Some folks in North Dakota are in a snit because anti-smoking funds are being used to promote the cause at specific events, such as the Fargo-Moorhead gay pride festival. They should take a deep breath, preferably at a nearby smoke-free bar, and calm down.
ND Quits and the state health department are doing what they’re supposed to be doing. They are using funds, some state and federal, some from the multi-year settlement with tobacco companies, to get smokers to quit or others to never start. They are developing and implementing strategies to educate about the known dangers of smoking and secondhand smoke. The efforts can include targeting groups with high rates of tobacco use, such as the gay, lesbian, bisexual and transgender population, which is 70 percent more likely to smoke than the general population, according to the Centers for Disease Control and Prevention.
Since the federal dollars for state smoking-cessation programs come from the CDC, it logically follows that the state effort should include the at-risk LGBT community. It’s no different than spending a portion of the budget for information and education programs aimed at youth, women or oil workers – groups, by the way, that are in the anti-smoking agencies’ sights. ND Quits operates under a clear mandate from the people of North Dakota, who overwhelmingly approved a ballot measure that set up an agency to manage and spend tobacco settlement dollars. That came a few years ago after an intransigent Legislature refused to act responsibly, even as anti-smoking sentiment took hold in the state.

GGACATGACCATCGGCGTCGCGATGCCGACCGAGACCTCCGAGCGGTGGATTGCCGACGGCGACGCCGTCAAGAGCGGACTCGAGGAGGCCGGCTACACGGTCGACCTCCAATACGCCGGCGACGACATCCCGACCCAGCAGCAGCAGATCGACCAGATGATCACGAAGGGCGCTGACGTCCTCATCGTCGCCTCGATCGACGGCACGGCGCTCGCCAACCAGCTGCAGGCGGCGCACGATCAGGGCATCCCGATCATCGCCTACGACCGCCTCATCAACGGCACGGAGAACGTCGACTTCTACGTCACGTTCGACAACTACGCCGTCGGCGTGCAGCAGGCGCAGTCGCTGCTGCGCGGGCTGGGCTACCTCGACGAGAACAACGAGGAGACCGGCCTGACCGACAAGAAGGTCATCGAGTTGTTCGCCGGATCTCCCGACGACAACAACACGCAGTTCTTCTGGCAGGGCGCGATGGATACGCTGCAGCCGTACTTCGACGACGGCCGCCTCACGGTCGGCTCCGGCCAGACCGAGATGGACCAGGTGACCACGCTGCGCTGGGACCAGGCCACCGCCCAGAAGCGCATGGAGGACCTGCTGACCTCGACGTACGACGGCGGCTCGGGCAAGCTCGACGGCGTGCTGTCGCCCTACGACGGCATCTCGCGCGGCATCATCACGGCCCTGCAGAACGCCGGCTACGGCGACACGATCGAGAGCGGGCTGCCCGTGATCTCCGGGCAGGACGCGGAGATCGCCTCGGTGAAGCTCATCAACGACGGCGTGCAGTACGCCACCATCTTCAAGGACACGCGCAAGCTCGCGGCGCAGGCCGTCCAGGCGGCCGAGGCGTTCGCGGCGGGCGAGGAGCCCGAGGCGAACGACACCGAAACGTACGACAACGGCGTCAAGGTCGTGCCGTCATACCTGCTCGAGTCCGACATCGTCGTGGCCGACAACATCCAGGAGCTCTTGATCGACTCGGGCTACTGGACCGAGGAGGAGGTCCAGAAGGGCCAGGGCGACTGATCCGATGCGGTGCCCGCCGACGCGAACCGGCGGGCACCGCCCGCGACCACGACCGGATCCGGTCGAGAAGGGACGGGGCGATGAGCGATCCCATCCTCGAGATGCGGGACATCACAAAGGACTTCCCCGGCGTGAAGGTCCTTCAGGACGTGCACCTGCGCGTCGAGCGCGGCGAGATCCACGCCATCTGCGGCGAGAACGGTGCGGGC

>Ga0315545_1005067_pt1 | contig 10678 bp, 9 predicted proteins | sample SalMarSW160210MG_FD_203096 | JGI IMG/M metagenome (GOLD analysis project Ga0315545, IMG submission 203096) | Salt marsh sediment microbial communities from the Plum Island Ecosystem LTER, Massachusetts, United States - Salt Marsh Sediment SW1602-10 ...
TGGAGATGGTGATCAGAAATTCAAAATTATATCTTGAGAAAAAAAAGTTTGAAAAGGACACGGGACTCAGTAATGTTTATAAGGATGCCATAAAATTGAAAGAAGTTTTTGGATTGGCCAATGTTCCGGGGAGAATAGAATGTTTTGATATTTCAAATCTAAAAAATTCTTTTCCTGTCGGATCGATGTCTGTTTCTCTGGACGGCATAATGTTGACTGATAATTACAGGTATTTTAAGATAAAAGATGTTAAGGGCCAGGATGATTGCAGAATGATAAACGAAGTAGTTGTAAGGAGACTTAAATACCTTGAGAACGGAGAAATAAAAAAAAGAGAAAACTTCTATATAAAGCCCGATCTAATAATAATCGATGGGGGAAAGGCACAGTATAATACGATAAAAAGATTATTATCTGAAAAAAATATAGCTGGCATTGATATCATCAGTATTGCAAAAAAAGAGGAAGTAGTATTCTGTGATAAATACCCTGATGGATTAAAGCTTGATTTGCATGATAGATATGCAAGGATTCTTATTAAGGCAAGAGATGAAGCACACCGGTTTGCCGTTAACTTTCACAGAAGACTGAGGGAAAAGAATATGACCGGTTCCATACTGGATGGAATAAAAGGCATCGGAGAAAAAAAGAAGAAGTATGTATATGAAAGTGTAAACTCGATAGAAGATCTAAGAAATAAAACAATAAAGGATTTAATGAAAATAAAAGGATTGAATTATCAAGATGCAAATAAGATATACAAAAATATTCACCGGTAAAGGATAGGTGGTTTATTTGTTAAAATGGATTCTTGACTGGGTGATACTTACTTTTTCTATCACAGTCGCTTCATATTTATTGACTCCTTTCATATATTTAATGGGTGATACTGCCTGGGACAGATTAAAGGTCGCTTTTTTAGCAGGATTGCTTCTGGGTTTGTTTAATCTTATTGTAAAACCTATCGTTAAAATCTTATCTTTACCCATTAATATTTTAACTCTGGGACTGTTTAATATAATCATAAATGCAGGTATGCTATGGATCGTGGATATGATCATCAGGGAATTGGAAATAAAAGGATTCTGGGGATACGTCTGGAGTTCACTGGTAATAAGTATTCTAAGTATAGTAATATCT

More silliness about the application of anti-smoking money came from the North Dakota Policy Council’s Zack Tiggelaar. He said that while he supports efforts to encourage smokers to quit, “… is it something the public and taxpayers should be funding?” The answer, as made crystal clear by North Dakota voters, is “yes.”
He added: “The government shouldn’t be using taxpayer dollars to support specific causes.”
Where has he been? North Dakota has special state tax that goes to research sponsored by the Lignite Energy Council. That’s pretty specific. The state funds loans and grants for beginning farmers. That’s specific. The Renaissance Zone program for cities uses tax incentives (public money) to stimulate private development. Yet another specific cause.
Purists of the council’s ilk might wag a finger, but such programs evolved from long-standing public policy, and ND Quits is operating within the same ethic.
Oh, and by the way, those partnerships – whether associated with lignite research, farm and city investment or smoking cessation – work. The money is well spent.
Forum editorials represent the opinion of Forum management and the newspaper’s Editorial Board.